• Having so many time constraints that she had not a  moment to consider what was best prevented a female’s leadership.
  • Having her voice ignored as irrelevant stopped the female responsibility to use power well.
  • Being made an object of sexuality kept a woman focused away from her magnificent ability to intuit and declare a culture of acceptance and respect.

My first step was to take back my time and space to consider a design that would create an environment of good in my life. I began with my body, then my home and then I created community by inviting women to gather in conversations.

For the past 12 years I have experienced, observed, listened and delved deeper into this question, “What is female purpose and women leadership?” Which begs the question, “Is a male leadership model insufficient?”

Two pieces for my puzzle came from an interview that I had with Valerie Hudson, Ph. D. She had worked with a team of researchers to postulate the impact on Chinese society as the gender imbalance in favor of males grew. The conclusions appear in their book, Bare Branches.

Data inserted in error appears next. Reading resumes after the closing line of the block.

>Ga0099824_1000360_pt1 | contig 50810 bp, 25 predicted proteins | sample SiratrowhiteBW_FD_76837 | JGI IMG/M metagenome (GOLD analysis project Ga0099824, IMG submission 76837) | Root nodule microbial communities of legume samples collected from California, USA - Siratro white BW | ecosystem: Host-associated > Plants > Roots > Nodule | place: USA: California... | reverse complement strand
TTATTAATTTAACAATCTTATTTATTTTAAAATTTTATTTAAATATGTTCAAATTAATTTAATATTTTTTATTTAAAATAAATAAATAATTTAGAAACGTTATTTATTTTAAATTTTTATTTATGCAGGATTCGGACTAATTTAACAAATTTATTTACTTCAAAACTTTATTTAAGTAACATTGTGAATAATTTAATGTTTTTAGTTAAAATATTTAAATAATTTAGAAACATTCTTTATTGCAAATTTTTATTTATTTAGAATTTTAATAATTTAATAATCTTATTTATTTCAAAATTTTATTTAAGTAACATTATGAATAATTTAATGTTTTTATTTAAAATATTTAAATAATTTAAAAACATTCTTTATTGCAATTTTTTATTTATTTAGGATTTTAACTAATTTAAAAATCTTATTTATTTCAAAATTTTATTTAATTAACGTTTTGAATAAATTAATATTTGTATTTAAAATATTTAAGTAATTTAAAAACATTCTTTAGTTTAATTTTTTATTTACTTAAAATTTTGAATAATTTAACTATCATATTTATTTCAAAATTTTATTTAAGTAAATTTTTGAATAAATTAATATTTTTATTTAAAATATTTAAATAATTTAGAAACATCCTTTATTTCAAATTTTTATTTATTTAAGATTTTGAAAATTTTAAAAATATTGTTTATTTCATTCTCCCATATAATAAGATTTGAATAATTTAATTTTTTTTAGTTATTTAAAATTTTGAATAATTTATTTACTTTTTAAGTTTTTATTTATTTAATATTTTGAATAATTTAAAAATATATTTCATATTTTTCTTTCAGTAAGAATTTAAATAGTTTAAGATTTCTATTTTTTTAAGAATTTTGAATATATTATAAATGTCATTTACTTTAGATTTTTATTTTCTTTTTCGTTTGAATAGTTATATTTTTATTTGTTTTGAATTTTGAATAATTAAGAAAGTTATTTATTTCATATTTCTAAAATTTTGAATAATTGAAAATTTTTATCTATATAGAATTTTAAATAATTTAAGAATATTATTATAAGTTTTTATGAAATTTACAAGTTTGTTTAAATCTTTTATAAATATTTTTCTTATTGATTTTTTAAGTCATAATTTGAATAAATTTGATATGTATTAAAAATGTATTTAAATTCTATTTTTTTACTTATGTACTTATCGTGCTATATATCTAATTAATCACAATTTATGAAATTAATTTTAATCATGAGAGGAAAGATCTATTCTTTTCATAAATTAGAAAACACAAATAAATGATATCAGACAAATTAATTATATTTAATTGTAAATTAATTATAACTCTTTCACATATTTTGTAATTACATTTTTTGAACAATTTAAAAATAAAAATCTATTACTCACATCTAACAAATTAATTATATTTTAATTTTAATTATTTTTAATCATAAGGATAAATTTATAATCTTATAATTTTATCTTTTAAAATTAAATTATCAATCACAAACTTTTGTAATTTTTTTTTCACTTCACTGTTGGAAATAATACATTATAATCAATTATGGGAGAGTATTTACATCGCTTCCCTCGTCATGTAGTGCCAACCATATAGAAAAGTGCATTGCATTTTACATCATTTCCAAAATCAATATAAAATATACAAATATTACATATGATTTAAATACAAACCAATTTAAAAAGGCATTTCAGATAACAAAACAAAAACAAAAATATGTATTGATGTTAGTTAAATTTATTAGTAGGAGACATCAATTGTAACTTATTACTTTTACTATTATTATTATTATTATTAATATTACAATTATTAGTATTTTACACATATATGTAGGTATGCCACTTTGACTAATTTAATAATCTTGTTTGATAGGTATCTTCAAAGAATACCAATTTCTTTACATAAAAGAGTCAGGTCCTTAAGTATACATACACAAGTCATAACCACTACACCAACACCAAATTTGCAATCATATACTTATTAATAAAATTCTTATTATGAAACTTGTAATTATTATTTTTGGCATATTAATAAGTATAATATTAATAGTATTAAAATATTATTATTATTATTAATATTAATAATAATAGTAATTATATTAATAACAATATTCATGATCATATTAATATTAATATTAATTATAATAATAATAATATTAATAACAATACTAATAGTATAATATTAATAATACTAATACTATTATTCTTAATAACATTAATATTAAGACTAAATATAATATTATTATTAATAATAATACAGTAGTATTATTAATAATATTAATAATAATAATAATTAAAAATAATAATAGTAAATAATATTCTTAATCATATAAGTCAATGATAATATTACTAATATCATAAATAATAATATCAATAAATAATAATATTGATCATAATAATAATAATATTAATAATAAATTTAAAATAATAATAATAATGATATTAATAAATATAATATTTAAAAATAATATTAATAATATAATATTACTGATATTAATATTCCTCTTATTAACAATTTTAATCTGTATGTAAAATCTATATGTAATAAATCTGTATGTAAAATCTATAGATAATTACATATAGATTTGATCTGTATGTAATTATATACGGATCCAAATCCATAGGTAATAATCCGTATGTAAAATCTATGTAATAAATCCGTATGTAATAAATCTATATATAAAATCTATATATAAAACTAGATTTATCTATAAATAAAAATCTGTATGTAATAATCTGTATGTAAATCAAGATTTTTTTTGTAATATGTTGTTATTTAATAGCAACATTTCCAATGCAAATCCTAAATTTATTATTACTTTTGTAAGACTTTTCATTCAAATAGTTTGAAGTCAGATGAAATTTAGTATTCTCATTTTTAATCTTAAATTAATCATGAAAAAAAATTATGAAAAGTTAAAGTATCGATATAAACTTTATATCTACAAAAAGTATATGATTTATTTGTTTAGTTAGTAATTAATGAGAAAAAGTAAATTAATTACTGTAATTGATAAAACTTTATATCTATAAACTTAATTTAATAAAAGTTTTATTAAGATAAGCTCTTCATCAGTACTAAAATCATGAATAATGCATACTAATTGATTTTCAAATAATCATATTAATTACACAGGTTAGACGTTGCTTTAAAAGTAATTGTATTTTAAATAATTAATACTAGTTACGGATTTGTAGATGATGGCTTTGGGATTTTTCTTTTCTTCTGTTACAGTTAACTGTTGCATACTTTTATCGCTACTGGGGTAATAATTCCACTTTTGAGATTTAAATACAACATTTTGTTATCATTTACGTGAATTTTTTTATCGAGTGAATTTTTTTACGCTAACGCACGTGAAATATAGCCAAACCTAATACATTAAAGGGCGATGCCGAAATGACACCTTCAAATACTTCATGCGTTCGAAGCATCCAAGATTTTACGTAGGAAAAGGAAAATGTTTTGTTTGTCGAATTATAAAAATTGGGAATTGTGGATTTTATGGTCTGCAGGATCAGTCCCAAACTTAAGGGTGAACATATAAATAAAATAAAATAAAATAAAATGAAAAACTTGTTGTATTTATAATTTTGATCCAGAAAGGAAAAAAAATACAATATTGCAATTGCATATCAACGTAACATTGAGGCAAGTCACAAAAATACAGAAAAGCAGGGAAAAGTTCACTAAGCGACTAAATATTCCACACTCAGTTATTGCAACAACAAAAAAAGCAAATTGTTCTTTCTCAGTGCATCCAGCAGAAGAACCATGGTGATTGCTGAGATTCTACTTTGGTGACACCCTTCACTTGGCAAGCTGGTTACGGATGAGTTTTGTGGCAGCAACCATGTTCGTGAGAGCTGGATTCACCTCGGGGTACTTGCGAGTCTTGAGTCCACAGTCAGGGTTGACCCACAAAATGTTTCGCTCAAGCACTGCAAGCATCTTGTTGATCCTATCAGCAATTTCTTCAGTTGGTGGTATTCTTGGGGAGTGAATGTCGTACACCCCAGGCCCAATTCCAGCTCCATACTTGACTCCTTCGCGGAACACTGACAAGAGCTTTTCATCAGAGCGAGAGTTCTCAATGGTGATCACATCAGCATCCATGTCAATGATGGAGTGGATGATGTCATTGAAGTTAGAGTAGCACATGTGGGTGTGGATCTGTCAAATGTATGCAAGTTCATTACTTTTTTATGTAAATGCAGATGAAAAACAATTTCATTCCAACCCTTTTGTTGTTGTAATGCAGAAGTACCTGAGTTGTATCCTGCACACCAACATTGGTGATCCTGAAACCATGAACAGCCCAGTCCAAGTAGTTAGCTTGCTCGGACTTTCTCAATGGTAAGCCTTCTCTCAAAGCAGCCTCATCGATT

One thing that Dr. Hudson said shocked me. She said, “In our seven years of research we found that the one factor that always indicated how secure and well a society would be is to look at how they treated the women. There was a direct correlation.” Not guns. Not military force. Not walls for borders. Not guns in every home. How women were treated, respected, and included in the social system indicated security and wellness.

The second thing she said related to the male only model. Dr. Hudson said, “In a system that is heavily weighted toward males, there has always been an escalation of conflicts, frustrations and aggressive behavior.” A model of male only leadership may not begin with aggression and yet research indicates that lacking the female counterpart, such social systems end with aggression such as war, competition, I must win at any cost.

So, what have I found as aspects of female leadership?

First, women are to design and birth cultures.

Second, sharing personal experiences, with authentic feelings and intuitive senses, in an environment where others listen is a basic principle in female leadership. Lots of conversations. Lots of listening. Sharing diverse stories, diverse problems, diverse solutions, and listening to hear has been the beginning for many new movements. Emerging possibilities happen in such gatherings. Respectful conversations allow collaboration in identifying problems that need  solutions.